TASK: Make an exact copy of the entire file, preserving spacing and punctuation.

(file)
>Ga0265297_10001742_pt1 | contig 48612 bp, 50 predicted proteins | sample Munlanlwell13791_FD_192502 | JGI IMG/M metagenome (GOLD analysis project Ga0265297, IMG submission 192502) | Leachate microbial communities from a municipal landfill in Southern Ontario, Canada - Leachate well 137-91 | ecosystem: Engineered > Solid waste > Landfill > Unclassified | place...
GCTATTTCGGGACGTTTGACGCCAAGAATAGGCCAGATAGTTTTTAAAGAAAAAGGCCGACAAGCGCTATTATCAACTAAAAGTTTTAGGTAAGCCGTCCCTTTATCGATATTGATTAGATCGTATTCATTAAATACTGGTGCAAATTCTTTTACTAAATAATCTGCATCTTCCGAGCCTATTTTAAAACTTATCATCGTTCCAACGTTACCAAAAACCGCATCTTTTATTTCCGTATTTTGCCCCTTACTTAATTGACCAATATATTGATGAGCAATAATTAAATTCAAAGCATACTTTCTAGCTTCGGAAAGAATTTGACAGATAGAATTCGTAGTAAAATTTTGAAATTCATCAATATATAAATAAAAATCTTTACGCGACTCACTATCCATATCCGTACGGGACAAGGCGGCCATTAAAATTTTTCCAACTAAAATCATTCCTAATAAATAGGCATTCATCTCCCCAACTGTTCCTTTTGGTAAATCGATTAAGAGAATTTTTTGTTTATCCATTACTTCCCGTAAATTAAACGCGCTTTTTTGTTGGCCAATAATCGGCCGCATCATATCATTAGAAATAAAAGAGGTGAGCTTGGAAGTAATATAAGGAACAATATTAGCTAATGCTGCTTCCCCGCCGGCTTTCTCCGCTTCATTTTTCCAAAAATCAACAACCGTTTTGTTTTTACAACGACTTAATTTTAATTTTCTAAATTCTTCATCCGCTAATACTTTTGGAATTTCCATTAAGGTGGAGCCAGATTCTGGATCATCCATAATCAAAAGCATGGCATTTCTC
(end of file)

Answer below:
>Ga0265297_10001742_pt1 | contig 48612 bp, 50 predicted proteins | sample Munlanlwell13791_FD_192502 | JGI IMG/M metagenome (GOLD analysis project Ga0265297, IMG submission 192502) | Leachate microbial communities from a municipal landfill in Southern Ontario, Canada - Leachate well 137-91 | ecosystem: Engineered > Solid waste > Landfill > Unclassified | place...
GCTATTTCGGGACGTTTGACGCCAAGAATAGGCCAGATAGTTTTTAAAGAAAAAGGCCGACAAGCGCTATTATCAACTAAAAGTTTTAGGTAAGCCGTCCCTTTATCGATATTGATTAGATCGTATTCATTAAATACTGGTGCAAATTCTTTTACTAAATAATCTGCATCTTCCGAGCCTATTTTAAAACTTATCATCGTTCCAACGTTACCAAAAACCGCATCTTTTATTTCCGTATTTTGCCCCTTACTTAATTGACCAATATATTGATGAGCAATAATTAAATTCAAAGCATACTTTCTAGCTTCGGAAAGAATTTGACAGATAGAATTCGTAGTAAAATTTTGAAATTCATCAATATATAAATAAAAATCTTTACGCGACTCACTATCCATATCCGTACGGGACAAGGCGGCCATTAAAATTTTTCCAACTAAAATCATTCCTAATAAATAGGCATTCATCTCCCCAACTGTTCCTTTTGGTAAATCGATTAAGAGAATTTTTTGTTTATCCATTACTTCCCGTAAATTAAACGCGCTTTTTTGTTGGCCAATAATCGGCCGCATCATATCATTAGAAATAAAAGAGGTGAGCTTGGAAGTAATATAAGGAACAATATTAGCTAATGCTGCTTCCCCGCCGGCTTTCTCCGCTTCATTTTTCCAAAAATCAACAACCGTTTTGTTTTTACAACGACTTAATTTTAATTTTCTAAATTCTTCATCCGCTAATACTTTTGGAATTTCCATTAAGGTGGAGCCAGATTCTGGATCATCCATAATCAAAAGCATGGCATTTCTC